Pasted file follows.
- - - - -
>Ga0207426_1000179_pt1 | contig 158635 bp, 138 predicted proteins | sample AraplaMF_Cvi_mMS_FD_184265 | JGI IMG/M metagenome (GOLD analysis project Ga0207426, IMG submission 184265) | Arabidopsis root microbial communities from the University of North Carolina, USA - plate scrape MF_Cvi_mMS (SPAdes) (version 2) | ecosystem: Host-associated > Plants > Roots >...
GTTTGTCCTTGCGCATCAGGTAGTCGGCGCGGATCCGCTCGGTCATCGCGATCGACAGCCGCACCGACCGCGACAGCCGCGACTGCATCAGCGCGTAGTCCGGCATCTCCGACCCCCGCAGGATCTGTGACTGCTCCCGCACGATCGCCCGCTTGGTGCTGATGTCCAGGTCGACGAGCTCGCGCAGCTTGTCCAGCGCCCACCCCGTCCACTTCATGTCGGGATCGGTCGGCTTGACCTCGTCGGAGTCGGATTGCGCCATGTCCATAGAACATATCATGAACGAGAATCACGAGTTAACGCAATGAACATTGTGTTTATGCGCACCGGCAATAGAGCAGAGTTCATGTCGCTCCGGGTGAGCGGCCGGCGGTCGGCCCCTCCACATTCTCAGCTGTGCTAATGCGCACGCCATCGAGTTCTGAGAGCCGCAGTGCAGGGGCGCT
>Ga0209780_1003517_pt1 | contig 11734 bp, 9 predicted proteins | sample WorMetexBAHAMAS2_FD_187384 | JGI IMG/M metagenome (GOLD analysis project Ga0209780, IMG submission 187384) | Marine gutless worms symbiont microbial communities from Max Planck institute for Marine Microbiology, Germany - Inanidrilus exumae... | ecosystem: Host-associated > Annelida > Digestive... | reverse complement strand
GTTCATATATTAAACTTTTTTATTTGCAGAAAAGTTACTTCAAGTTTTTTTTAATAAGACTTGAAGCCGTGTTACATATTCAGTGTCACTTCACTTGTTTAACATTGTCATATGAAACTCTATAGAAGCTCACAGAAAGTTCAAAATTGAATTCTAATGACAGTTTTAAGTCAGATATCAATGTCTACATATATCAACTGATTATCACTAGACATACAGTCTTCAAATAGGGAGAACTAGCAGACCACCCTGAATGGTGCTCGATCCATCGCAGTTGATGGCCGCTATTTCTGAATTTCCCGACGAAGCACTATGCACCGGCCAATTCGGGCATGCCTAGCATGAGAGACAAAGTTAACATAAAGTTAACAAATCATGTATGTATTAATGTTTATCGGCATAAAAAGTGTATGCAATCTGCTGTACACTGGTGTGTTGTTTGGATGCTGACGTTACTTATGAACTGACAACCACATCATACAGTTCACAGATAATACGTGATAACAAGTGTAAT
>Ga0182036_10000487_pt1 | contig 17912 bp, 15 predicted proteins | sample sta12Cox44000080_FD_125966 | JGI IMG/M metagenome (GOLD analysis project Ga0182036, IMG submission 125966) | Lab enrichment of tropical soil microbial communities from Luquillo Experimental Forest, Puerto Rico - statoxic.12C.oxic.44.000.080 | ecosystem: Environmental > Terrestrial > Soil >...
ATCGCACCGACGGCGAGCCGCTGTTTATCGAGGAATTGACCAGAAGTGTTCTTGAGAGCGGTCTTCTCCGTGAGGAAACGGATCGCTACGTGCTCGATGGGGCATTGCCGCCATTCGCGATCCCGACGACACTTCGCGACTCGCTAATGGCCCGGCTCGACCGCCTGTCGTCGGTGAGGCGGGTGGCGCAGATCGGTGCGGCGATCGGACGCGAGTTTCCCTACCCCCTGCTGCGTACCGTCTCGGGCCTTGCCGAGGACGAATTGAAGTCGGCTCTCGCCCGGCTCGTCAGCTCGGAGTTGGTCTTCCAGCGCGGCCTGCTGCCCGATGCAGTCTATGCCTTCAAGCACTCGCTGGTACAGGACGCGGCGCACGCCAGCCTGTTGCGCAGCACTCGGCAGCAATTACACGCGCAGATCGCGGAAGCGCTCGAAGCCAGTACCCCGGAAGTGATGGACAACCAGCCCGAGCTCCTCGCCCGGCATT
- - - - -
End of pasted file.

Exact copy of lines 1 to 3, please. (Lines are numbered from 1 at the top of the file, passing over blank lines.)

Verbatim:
>Ga0207426_1000179_pt1 | contig 158635 bp, 138 predicted proteins | sample AraplaMF_Cvi_mMS_FD_184265 | JGI IMG/M metagenome (GOLD analysis project Ga0207426, IMG submission 184265) | Arabidopsis root microbial communities from the University of North Carolina, USA - plate scrape MF_Cvi_mMS (SPAdes) (version 2) | ecosystem: Host-associated > Plants > Roots >...
GTTTGTCCTTGCGCATCAGGTAGTCGGCGCGGATCCGCTCGGTCATCGCGATCGACAGCCGCACCGACCGCGACAGCCGCGACTGCATCAGCGCGTAGTCCGGCATCTCCGACCCCCGCAGGATCTGTGACTGCTCCCGCACGATCGCCCGCTTGGTGCTGATGTCCAGGTCGACGAGCTCGCGCAGCTTGTCCAGCGCCCACCCCGTCCACTTCATGTCGGGATCGGTCGGCTTGACCTCGTCGGAGTCGGATTGCGCCATGTCCATAGAACATATCATGAACGAGAATCACGAGTTAACGCAATGAACATTGTGTTTATGCGCACCGGCAATAGAGCAGAGTTCATGTCGCTCCGGGTGAGCGGCCGGCGGTCGGCCCCTCCACATTCTCAGCTGTGCTAATGCGCACGCCATCGAGTTCTGAGAGCCGCAGTGCAGGGGCGCT
>Ga0209780_1003517_pt1 | contig 11734 bp, 9 predicted proteins | sample WorMetexBAHAMAS2_FD_187384 | JGI IMG/M metagenome (GOLD analysis project Ga0209780, IMG submission 187384) | Marine gutless worms symbiont microbial communities from Max Planck institute for Marine Microbiology, Germany - Inanidrilus exumae... | ecosystem: Host-associated > Annelida > Digestive... | reverse complement strand